Retrospective evaluation of anemia and transfusion in traumatic brain injury.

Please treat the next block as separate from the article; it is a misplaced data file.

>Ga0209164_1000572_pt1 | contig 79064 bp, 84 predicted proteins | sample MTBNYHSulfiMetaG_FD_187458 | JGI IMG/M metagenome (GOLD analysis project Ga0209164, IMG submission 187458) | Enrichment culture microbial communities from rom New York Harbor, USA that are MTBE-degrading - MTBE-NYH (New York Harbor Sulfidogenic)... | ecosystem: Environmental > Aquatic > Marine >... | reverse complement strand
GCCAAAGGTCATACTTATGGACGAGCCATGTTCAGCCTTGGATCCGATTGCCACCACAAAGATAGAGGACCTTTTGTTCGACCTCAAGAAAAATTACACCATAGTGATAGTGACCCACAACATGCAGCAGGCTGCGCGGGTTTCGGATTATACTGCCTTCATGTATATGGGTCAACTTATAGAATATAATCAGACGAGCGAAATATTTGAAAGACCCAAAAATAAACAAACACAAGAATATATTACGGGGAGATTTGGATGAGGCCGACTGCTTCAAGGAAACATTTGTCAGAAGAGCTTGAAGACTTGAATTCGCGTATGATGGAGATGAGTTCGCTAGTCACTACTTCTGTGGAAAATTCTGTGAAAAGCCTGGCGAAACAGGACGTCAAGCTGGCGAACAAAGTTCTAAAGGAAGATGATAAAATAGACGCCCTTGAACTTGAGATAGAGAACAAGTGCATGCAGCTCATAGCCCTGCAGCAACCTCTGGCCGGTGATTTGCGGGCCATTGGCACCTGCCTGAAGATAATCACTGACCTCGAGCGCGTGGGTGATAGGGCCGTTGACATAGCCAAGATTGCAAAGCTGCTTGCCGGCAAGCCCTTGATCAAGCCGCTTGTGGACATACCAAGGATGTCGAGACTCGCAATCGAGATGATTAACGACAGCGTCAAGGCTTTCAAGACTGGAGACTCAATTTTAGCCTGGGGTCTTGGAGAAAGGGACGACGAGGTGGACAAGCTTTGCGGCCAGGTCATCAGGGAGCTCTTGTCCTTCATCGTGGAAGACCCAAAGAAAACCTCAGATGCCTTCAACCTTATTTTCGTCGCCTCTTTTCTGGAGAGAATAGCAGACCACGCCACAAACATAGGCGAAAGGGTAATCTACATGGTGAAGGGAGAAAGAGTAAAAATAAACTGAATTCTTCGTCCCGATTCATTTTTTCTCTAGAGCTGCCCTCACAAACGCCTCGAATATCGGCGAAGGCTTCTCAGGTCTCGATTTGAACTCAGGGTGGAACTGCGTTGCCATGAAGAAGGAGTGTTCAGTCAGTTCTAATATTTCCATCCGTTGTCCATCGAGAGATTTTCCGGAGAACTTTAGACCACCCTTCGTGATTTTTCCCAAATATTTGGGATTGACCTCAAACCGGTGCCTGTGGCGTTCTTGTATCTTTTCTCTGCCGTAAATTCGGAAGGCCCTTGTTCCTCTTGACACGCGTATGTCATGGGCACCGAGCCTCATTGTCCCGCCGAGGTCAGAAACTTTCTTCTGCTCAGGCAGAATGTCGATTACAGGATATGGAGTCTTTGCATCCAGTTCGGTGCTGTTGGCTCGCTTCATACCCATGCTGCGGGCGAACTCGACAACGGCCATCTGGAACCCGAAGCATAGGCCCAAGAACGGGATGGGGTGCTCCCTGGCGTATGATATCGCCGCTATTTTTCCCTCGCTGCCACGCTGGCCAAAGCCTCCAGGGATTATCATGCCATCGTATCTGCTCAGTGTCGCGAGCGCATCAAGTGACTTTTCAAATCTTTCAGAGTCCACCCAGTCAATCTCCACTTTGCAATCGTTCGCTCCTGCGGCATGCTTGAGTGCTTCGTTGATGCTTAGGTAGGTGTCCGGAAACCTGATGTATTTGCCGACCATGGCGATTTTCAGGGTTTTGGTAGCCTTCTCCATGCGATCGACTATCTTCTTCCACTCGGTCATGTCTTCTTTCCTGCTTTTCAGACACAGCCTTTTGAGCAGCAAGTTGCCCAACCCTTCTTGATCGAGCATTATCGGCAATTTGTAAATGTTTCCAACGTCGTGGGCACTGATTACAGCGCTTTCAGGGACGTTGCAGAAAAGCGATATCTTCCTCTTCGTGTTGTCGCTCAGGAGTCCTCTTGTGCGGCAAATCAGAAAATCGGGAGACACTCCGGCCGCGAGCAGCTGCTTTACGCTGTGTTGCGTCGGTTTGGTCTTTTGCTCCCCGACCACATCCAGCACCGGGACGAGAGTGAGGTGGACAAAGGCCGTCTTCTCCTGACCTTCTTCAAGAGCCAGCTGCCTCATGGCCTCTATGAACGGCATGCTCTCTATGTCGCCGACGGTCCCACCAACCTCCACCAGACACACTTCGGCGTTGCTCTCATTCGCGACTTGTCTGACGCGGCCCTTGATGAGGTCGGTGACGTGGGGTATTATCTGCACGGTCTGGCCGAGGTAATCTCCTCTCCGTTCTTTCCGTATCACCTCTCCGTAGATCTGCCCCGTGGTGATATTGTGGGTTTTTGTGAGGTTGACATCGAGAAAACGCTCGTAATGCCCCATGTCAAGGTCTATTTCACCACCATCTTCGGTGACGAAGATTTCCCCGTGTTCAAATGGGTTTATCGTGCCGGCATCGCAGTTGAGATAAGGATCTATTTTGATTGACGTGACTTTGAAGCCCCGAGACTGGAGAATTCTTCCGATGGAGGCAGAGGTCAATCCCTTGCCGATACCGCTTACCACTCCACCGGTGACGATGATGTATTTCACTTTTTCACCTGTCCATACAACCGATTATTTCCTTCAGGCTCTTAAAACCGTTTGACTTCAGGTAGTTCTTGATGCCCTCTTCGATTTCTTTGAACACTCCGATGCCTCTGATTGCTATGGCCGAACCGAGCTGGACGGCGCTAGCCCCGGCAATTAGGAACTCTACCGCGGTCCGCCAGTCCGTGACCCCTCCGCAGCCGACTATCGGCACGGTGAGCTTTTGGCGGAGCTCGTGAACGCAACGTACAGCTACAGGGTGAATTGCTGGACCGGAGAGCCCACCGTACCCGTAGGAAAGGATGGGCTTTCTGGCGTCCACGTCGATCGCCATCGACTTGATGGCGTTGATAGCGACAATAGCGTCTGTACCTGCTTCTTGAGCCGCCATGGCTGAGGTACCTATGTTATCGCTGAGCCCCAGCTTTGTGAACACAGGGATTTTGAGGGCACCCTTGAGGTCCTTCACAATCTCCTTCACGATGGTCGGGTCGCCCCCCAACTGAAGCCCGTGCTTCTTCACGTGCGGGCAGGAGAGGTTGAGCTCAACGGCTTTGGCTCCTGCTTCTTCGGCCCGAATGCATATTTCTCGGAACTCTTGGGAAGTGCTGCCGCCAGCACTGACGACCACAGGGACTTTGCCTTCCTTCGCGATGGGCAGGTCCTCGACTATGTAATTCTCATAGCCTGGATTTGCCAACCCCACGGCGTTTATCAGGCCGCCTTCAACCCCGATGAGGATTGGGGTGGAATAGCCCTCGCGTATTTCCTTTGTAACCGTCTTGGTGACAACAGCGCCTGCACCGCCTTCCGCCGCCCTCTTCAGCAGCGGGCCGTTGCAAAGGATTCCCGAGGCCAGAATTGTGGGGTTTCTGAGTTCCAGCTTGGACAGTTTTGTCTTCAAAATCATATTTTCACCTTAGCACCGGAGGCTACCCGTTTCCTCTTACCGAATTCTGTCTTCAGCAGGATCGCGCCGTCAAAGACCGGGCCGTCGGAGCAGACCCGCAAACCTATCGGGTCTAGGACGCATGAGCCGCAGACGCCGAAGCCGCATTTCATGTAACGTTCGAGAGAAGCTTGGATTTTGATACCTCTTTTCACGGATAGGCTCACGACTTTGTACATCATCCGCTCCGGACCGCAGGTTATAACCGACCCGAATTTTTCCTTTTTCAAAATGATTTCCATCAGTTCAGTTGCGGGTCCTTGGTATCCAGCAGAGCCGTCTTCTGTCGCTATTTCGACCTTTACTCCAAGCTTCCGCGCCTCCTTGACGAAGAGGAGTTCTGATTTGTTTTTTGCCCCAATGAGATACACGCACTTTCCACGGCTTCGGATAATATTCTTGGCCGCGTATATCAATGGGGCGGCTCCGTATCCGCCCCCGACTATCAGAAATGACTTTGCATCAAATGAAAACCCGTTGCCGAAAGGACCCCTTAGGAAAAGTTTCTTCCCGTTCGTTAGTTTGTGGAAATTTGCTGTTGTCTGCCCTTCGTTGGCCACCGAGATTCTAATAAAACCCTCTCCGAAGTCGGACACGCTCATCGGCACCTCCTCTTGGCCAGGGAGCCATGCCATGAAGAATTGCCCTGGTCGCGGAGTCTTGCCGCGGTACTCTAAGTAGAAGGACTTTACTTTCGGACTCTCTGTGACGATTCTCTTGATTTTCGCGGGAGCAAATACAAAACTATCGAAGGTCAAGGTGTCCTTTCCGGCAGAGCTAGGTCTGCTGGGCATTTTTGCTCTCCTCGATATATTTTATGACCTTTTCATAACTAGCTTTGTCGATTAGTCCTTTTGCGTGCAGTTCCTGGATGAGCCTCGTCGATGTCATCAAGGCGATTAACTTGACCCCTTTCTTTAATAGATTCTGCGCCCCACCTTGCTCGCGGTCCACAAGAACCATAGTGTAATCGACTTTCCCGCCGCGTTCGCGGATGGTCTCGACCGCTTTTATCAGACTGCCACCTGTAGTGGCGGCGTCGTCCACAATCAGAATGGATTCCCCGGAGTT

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Despite clear evidence in critical care that blood transfusion has an adverse impact on outcome, neurosurgical textbooks still recommend transfusion of patients with traumatic brain injury (TBI) to a hematocrit (HCT) of 30%. There is little empirical evidence to support this practice. The current study addresses transfusion requirements in TBI in terms of neurologic outcome.Retrospective record review of patients with severe TBI. Outcome measures were Glasgow Coma Scale score (GCS), Glasgow Outcome Score (GOS), and Ranchos Los Amigos Score (RLA) at hospital discharge (D/C); and GOS and Functional Independence Measures at follow-up. Association of outcomes with the number of days the HCT <30% and lowest measured HCT were evaluated.In all, 169 patients reviewed; 150 with D/C outcome data and 72 with long-term follow-up data. Univariate analysis showed that lowest measured HCT was associated with lower D/C GCS, D/C GOS, and RLA scores. Linear regression showed that more days with HCT <30% were associated with improved neurologic outcomes measured by GOS (R2 = 0.424, p < 0.001), GCS (R2 = 0.381, p < 0.001) and RLA (R2 = 0.392, p < 0.001) scores on D/C. Both transfusion and lowest measured HCT were significantly associated with all lower outcome scores on D/C. Additional factors with adverse impact on outcome were head Abbreviated Injury Score (AIS), Injury Severity Score, hyperglycemia, and hypotension. Long-term outcomes were only significantly associated with head AIS.Patients with severe TBI should not have a different transfusion threshold than other critical care patients. Prospective studies are needed to evaluate the effects of anemia in TBI.